Saturday, April 25, 2009

Philosophy Made Me

As I read this article, "Against Readings," in The Chronicle Review, it reminded me of my own literary beginnings, which really began with philosophy. 
While studying fiction in grad school for creative writing, there was an expectation to treat the books we were reading as academic exercises. But I felt there was something alienating with literary interpretation; as much as I would have liked to have considered I had the potential to undertake that work, I had always preferred my own approach: unhindered reading, culling from a well of intuition, and drawing my own conclusions. I discovered that my advisors--steeped in and perhaps blinded by their academic backgrounds--often had a hard time with my open approach. 

Unless one is incapable of thinking deeply, carefully and thoughtfully about what they read, I have never understood why any approach other than a self-interpretive one makes sense. I think this rings true for someone like me who indoctrinated himself in philosophy out of curiosity and circumstance. Stuck every Saturday at the mall for two hours, after boredom with video games (or I ran out of money), I wandered the aisles of B. Dalton's and found The Myth of Sisyphus, Walden, the Tao te ching, Being and Nothingness, and Bertrand Russell's The Conquest of Happiness (believe it or not at a ripe fifteen). Eventually, there were generous readings of Emerson and William James. After the enlightenment of half a dozen courses that touched on these subjects in my undergraduate years, I ended up with some clever misinterpretations of Derrida via a whacked out architecture curriculum with undigested bits of Foucault thrown in for good measure until, searching for solace amid this despair, I finally discovered literature capital L (Henry Miller, Thomas Mann, Borges), landing in a no man's land of my own making. But I wouldn't have gotten there without philosophy.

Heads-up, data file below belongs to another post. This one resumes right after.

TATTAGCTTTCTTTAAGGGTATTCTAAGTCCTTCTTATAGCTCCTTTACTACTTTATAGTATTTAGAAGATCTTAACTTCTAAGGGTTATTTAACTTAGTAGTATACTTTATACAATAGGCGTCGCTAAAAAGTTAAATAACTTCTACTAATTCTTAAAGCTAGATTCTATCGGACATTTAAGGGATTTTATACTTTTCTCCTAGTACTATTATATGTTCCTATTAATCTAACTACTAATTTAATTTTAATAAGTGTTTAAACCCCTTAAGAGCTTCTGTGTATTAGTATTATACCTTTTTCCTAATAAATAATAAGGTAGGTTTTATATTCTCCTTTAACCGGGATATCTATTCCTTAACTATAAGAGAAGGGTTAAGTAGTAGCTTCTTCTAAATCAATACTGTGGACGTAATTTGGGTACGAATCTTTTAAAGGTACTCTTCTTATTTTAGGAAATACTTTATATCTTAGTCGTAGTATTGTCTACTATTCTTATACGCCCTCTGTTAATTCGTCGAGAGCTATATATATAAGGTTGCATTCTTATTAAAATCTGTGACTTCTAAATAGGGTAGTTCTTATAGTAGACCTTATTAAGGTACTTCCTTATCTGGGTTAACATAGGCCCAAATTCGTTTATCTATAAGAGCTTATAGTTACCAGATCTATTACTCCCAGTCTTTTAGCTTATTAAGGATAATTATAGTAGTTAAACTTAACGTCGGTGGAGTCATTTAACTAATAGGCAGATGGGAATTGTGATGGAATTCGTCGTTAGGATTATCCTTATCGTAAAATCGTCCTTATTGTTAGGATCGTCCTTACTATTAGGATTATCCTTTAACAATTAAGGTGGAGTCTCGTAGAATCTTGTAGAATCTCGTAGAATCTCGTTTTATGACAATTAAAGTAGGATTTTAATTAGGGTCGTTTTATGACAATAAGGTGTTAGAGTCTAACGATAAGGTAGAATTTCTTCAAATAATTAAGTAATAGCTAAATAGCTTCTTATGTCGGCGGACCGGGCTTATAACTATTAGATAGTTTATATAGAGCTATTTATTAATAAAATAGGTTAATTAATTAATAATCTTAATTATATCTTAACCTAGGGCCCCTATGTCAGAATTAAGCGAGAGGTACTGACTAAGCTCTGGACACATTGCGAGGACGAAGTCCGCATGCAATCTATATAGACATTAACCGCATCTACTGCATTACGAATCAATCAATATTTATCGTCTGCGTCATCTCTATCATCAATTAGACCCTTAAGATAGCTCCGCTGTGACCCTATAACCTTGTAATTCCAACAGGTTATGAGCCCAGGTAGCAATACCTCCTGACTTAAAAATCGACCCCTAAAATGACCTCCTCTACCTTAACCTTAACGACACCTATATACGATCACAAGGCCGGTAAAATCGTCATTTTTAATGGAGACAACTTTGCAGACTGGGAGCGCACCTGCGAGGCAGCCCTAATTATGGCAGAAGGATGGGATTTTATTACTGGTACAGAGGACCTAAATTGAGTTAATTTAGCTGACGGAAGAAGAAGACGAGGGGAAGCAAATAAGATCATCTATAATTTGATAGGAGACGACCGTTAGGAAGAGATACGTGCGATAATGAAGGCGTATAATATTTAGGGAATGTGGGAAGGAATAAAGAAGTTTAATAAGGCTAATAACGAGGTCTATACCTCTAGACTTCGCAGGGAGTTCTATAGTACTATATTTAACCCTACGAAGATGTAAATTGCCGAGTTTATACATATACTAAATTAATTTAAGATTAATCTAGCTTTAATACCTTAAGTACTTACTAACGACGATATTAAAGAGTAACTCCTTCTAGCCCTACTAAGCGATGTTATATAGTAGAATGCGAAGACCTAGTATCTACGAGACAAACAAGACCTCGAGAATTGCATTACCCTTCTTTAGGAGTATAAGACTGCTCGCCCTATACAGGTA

Early on there was no one to talk to about what I was reading--that would have to wait for college and some surprisingly astute teachers--I didn't know anyone who had read these works, and I wasn't finding copies of them in high school. I was secretly proud, and quietly uncertain, but somehow affirmed to have discovered my own rejected thoughts in their alienated majesty in books written long before I was born. 

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